Carroll Bogert, the associate director of Human Rights Watch, is experienced in the use of video to effect change. One of the organization's videos, about child soldiers, was produced for Senator Dick Durbin so that he could show it to his colleagues at Capitol Hill. Thanks in part to the footage, Durbin managed to get several co-sponsors for a bill he introduced, The Child Soldier Prevention Act Of 2007.
Video, says Bogert, "gives the written reports more emotional impact." Of course, there are also boundaries. For instance, "we don't take pictures of rape victims, and are careful about using images of children," she says. "There are delicate questions to confront so that the images aren't exploitative. Also, it confuses the authorities and victims about whether you are a human rights activist or a journalist." Bogert feels that still photography can be every bit as important, less intrusive, and sometimes has just as much impact as video.
Breakthrough, another human rights organization, uses video in an entirely different and innovative way. Their latest multimedia offering is a video game, ICED -- a play on the acronym of the Immigration and Customs Enforcement department (ICE) -- about detention and due process. In it, players answer questions and make choices between good and bad deeds to gain points. The game ends in one of four ways: deportation; indefinite detention; voluntary deportation; or citizenship.
"Anybody Can Be a Human Rights Defender"
Ben Carduss, a senior researcher with the International Campaign for Tibet (ICT), knows how valuable video can be, in rejecting the official government line and in advocacy work. "Raw footage, any kind of evidence is incredibly useful," he says. "In Tibet, cell phones are being confiscated, because they are used to send text messages to relatives in China and India. Very basic technology is being used to get the information out." Much of the footage of the monks' protests was shot on cell phone cameras.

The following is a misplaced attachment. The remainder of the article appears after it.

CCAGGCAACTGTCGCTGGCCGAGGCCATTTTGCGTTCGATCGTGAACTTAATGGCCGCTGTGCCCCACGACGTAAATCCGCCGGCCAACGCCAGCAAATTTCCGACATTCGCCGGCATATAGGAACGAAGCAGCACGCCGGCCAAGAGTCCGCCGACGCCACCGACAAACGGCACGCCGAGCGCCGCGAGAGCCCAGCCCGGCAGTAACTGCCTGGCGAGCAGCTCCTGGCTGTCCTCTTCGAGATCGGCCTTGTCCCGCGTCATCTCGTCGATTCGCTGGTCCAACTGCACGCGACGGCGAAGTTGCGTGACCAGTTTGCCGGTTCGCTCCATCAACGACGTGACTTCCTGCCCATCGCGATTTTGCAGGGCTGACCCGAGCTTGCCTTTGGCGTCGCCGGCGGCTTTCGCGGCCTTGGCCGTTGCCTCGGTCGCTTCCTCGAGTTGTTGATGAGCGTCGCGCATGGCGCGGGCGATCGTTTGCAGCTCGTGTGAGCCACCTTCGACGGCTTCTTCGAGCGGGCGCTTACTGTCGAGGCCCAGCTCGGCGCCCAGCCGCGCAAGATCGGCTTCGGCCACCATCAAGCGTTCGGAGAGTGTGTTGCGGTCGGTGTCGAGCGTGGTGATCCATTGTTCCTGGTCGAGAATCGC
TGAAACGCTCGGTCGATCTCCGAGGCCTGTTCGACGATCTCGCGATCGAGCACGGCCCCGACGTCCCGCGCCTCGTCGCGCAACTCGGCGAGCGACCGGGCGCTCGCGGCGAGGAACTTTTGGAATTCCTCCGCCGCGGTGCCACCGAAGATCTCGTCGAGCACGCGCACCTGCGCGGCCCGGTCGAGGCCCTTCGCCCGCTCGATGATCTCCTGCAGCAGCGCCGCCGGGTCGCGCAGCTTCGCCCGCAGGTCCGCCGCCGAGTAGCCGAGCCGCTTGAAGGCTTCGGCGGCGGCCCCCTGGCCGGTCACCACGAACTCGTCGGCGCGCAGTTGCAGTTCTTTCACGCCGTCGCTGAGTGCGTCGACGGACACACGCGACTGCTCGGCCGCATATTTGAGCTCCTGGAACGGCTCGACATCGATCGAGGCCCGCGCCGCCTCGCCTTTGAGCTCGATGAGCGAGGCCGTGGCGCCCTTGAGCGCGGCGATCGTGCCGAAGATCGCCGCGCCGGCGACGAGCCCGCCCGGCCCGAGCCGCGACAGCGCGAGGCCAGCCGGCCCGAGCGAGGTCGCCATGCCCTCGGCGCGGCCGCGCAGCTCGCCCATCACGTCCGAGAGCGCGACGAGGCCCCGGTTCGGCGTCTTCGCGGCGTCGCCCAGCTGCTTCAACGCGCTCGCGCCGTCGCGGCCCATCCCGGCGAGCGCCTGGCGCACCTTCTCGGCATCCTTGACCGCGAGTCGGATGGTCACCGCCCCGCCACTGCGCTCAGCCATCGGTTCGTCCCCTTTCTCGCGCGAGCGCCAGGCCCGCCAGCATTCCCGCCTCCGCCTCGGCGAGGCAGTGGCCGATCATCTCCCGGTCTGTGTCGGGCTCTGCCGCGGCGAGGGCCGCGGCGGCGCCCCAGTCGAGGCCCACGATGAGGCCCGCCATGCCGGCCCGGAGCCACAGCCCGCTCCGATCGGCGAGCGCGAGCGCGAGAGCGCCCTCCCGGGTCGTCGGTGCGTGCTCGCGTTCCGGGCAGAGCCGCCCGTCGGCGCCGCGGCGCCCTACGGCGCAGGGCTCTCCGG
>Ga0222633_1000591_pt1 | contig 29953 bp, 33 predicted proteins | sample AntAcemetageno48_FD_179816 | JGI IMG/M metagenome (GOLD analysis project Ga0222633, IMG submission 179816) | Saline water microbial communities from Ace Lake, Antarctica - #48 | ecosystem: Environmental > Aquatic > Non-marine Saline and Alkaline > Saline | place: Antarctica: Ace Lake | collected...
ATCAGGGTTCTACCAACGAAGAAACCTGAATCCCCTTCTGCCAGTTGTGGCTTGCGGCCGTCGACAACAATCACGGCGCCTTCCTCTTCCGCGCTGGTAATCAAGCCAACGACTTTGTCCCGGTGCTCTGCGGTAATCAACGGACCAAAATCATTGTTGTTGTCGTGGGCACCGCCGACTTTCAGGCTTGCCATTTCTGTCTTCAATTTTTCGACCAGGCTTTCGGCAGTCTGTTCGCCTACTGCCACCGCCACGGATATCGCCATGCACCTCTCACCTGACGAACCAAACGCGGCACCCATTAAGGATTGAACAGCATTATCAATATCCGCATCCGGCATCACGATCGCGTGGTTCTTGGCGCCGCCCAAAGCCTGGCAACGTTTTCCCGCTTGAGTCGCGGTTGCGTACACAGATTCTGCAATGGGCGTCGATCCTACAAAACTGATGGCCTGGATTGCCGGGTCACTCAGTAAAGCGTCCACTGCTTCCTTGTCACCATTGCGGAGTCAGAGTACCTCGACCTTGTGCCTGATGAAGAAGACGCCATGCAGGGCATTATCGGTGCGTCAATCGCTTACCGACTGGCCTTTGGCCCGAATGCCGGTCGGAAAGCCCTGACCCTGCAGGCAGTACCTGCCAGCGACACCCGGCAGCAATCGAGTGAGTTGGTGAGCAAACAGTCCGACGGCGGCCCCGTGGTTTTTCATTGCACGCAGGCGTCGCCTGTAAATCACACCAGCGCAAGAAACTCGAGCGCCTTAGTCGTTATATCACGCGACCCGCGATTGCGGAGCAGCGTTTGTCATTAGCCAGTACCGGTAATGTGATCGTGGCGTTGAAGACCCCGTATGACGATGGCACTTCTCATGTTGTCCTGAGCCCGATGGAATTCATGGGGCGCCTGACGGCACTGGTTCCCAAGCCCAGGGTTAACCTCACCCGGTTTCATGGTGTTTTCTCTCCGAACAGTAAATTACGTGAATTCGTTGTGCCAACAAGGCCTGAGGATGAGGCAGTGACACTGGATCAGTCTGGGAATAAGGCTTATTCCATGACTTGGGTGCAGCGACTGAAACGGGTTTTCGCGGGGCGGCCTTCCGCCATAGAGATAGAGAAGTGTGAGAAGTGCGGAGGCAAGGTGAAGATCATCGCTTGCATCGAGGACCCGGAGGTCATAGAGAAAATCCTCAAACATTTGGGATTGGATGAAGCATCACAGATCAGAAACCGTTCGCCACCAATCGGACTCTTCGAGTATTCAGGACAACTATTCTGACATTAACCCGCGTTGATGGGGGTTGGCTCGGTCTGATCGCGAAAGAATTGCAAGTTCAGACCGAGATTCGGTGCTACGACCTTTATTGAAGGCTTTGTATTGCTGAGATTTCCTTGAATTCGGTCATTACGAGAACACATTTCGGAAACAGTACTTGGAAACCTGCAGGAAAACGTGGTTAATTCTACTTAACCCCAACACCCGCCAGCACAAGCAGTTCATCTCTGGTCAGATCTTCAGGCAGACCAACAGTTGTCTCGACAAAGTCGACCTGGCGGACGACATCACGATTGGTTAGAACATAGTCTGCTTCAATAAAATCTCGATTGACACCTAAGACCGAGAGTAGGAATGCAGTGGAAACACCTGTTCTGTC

Before posting video online, ICT takes care to blot out people's faces and electronically modify their voices to protect them from government retaliation. But Carduss often comes across the same footage released by other organizations that haven't made similar efforts. There have been several protesters, especially in Eastern Tibet, who have been arrested for tearing down the Chinese flag and putting up the Tibetan flag in its place -- protesters who have been identified by videos circulating online. Despite the dangers for the photographers, Carduss is "incredibly frustrated not to have more footage. A picture paints a thousand words," he says.
Citizen Lab -- an interdisciplinary laboratory based at the Munk Centre for International Studies at the University of Toronto, Canada -- has several programs designed to help citizen journalists. One project, called Psiphon, allows citizens in uncensored countries to provide open access to the Internet via their home computers to those who live in countries where the Internet is filtered or censored.
The people who develop these programs are known as "hactivists." One hacktivist site describes itself as a "think tank" of electronic civil disobedience and hactivists as those who "use modern technology against those that exploit and oppress the people."
Says Patel, "It's harnessing the power of technology to create social change." She's speaking of The Hub, but it applies equally to the citizen journalists who snap forbidden pictures, and the hacktivists who work to support them. "The footage we're seeing from Burma, Tibet, the London bombings, by regular citizens -- that's revolutionary. Anybody can be a human rights defender at this time -- it's not solely in the purview of experts anymore."
By Jayati Vora, AlterNet